For 15 years Naomi Arrowsmith and her partner Stew have been addicted to diving off Albany on the south coast of Western Australia.
The diving duo has often found themselves surrounded by schools of tuna and Samson fish. They've swam with giant green turtles, seen reef walls of sea slugs and enjoyed photographing the local corals.
But one marine encounter was not so welcomed.
Naomi and Stew were swimming in open water after a dive when something hit the electric field of Stewart's shark shield.
"We heard a bang, felt a thump on our chest from a pressure wave in the water, and quickly turned to find all the fish following us had disappeared," Naomi says.
They never saw the shark but a friend fishing in the same area saw a Mako shark in the water.
Naomi had always ribbed her partner for wearing the electronic device but afterwards "went out promptly and purchased a shark shield for myself and ate humble pie for teasing Stewart!"
A love of sea slugs - nudibranchs
Photo above: the beautiful nudibranch Red-netted Chromodoris (Chromodoris tinctoria) was spotted and logged on Redmap by Naomi Arrowsmith close to Albany.
Naomi enjoys hunting for and photographing the small, often-brightly coloured slugs of the sea: nudibranchs (photos she share on Redmap).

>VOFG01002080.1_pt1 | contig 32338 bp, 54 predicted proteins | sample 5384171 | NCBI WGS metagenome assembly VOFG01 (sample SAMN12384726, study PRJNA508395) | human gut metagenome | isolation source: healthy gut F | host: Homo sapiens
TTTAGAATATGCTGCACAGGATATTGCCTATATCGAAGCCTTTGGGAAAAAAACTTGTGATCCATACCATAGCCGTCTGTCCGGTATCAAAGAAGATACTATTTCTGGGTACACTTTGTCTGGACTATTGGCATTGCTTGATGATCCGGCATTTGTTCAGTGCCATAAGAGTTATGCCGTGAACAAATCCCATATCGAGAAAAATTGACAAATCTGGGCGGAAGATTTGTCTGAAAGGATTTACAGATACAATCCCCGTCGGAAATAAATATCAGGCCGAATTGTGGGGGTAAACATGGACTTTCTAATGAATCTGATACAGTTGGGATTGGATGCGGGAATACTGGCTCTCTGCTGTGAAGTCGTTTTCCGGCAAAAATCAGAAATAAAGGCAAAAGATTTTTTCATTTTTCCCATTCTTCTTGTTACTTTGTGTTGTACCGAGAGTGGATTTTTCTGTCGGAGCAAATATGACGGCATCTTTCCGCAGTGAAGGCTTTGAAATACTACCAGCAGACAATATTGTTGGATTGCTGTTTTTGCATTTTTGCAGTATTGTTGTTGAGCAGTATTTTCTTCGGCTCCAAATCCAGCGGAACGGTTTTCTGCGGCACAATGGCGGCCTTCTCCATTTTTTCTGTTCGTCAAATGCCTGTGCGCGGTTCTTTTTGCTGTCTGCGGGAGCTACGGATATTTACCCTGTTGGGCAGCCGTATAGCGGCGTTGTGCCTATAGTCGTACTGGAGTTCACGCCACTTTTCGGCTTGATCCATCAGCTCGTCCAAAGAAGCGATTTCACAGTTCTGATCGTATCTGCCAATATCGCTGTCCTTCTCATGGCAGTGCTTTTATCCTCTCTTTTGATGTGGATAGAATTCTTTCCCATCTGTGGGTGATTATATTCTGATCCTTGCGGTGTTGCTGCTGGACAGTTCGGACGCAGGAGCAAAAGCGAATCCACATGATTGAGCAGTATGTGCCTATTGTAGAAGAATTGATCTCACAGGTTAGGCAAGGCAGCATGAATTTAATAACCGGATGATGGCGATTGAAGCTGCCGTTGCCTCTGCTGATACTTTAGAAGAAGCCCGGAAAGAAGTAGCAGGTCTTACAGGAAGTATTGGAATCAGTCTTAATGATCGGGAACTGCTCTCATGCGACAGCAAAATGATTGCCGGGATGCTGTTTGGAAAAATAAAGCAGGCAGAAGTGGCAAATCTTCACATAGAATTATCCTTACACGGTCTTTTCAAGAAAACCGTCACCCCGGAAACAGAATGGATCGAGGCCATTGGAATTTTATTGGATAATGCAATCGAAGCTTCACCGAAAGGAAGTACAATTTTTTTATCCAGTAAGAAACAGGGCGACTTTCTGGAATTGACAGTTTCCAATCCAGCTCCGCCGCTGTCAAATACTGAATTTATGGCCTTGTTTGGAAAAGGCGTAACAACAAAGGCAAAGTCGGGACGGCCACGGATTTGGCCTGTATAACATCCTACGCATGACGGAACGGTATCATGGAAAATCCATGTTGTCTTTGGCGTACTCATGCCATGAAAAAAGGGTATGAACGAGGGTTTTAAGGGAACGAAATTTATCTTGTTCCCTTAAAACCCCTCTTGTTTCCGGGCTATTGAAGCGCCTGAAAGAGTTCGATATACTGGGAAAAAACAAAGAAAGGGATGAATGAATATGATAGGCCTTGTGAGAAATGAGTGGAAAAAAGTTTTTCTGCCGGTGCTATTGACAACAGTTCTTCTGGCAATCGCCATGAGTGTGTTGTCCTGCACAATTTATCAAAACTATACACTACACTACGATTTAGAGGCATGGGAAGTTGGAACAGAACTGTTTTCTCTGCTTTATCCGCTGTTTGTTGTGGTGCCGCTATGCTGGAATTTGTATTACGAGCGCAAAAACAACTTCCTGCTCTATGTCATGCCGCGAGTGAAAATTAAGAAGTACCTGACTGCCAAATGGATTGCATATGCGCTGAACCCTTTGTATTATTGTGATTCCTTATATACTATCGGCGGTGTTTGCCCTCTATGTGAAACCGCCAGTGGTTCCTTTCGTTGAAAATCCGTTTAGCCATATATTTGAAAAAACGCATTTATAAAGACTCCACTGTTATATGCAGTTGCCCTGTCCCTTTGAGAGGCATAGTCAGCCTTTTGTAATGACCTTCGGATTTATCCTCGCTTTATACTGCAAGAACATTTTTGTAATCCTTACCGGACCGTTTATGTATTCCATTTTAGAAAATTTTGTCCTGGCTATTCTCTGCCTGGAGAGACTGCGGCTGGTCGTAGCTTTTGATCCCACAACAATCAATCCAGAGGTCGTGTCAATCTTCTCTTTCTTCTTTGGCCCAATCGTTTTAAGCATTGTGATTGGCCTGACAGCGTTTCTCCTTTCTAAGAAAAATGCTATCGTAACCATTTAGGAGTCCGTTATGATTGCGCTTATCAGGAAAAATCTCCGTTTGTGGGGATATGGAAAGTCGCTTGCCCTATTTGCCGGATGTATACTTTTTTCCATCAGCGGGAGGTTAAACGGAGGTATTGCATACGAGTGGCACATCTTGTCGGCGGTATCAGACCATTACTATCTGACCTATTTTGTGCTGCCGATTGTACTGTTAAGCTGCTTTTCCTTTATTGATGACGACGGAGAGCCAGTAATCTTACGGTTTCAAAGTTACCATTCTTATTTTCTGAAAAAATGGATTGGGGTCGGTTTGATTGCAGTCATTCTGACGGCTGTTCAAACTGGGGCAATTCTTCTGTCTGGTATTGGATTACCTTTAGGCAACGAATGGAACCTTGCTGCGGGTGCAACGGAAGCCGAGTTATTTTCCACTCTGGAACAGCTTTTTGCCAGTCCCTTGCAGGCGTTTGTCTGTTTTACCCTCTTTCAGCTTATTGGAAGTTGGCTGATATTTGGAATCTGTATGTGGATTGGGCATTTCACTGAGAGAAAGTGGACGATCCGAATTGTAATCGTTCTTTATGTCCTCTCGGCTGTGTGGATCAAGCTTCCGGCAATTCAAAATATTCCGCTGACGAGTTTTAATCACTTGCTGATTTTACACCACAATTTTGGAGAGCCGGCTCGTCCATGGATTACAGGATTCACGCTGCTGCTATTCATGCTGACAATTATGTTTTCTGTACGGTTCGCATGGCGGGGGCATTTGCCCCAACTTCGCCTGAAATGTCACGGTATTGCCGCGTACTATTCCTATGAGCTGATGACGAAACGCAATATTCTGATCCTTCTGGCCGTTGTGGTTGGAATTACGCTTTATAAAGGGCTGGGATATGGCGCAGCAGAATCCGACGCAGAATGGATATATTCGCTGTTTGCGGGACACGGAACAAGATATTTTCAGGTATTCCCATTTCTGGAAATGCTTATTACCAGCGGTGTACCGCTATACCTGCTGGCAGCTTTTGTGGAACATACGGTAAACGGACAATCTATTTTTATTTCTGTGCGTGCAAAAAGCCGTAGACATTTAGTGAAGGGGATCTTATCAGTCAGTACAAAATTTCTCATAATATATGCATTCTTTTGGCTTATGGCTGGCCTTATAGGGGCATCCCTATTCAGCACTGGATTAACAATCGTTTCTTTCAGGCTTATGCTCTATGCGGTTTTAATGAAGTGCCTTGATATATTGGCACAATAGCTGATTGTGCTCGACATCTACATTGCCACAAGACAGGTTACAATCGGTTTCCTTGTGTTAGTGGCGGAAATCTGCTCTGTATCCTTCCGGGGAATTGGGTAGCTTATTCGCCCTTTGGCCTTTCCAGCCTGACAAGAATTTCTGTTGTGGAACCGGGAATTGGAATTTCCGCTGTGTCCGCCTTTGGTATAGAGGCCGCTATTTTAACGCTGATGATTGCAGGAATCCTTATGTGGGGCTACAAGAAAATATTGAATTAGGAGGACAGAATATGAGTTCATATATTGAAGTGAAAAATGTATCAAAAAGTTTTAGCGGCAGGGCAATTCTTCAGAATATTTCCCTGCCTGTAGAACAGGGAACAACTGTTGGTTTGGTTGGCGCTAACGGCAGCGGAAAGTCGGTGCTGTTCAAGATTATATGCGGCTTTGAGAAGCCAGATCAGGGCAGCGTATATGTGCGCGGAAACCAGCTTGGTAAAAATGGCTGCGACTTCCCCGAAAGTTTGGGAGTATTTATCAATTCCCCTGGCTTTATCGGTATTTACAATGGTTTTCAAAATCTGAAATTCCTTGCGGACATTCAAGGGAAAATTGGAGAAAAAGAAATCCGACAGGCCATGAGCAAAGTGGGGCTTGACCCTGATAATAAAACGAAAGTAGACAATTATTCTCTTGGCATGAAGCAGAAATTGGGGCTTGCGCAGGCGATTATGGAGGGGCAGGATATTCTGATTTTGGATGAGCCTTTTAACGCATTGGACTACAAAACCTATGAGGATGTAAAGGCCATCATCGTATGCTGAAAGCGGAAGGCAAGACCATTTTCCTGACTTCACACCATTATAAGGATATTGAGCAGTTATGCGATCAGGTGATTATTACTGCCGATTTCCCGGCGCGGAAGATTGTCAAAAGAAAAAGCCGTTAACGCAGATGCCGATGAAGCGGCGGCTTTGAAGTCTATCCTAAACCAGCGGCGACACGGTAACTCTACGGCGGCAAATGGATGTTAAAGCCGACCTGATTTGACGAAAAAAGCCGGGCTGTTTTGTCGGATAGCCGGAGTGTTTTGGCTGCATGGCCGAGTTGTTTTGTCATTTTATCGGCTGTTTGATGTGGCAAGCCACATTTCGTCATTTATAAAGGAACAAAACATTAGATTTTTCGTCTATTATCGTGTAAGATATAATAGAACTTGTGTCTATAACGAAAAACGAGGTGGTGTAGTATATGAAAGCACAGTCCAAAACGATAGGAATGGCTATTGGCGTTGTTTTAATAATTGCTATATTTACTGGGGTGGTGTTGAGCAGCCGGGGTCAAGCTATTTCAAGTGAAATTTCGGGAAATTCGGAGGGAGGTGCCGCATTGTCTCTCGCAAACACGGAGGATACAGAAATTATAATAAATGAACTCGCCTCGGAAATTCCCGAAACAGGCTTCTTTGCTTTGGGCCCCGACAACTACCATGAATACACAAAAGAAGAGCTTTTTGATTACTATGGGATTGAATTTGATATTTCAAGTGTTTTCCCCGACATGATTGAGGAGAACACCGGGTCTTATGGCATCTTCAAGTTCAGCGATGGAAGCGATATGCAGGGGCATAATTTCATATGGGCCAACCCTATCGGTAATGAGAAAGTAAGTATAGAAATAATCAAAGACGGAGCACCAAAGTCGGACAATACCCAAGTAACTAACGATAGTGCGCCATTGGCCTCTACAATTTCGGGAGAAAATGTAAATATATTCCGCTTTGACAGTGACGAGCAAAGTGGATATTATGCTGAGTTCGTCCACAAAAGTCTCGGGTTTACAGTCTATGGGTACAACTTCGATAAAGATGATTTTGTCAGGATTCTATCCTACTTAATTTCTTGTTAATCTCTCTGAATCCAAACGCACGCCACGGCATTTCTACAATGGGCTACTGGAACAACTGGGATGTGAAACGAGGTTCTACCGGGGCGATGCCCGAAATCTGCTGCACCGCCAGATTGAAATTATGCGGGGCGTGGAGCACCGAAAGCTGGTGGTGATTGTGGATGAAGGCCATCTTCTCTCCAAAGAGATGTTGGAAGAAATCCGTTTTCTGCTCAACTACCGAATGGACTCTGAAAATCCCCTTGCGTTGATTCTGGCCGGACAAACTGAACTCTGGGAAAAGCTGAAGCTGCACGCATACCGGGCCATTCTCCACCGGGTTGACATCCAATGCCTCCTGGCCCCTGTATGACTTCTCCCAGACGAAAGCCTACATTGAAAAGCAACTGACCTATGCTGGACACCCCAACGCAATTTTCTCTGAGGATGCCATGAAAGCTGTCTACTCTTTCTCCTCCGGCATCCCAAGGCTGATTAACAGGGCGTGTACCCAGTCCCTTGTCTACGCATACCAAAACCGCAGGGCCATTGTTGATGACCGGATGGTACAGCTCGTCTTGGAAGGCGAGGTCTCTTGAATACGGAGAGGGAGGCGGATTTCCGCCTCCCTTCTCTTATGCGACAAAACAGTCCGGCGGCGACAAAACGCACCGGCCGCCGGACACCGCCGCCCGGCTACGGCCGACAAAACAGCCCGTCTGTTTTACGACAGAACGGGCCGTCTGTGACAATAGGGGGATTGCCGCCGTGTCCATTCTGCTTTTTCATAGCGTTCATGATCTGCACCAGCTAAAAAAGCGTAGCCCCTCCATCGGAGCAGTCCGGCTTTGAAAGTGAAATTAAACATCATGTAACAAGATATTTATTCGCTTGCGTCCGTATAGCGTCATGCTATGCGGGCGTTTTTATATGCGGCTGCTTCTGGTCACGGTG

The word "nudibranch" comes from the Latin 'nudus', naked, and the Greek, brankhia, gills. A suitable name given these marine gastropods, unlike sea snails, shed their shells after the larval stage.
What is left is a soft-bodied creature ranging in size from 4mm to over 30cm that usually crawls over reefs and the seafloor.
Photo above: an Orange-barred mexichromis (Mexichromis macropus) photographed by Naomi off the coast of Albany and submitted to Redmap.
Photo above: two Red-blotched Hypselodoris (Hypselodoris sp.) seen by Naomi during a muck dive near Albany. They look like lollies! See the sighting on Redmap.
Finding a cartoon character underwater
One highlight in Naomi's search for local nudibranchs was spotting a Thecacera pacifica on soft corals near Albany (pictured below). This is a special find for two reasons.
First this sea slug is often referred to as the ‘Pikachu Nudibranch’.
Its yellow body and black-tipped tentacles bear a striking resemblance to the Japanese cartoon character Pikachu from the Pokemon series (see a photo of Pokemon's Pikachu).
Photo above: the nudibranch Thecacera pacifica is also known as the 'Pikachu Nudibranch' after the Japanese Pokemon cartoon character (Photo: logged on Redmap by Naomi Arrowsmith)
The sighting is also noteworthy because Thecacera pacifica is not often found in Australia.
According to marine biologist and Redmap verifying scientist David Harasti, from the NSW Department of Primary Industries, the species grows to just 2cm in length and is more at home in warm waters in places like Indonesia.
If diving has become Naomi's hobby so too has photography: she has become a determined and skilled photographer of these small animals.
Just ask the octopus who tried to steal Naomi's camera - unsuccessfully after a bubbly wrestle!
Check out all of Naomi's colourful sightings on Redmap.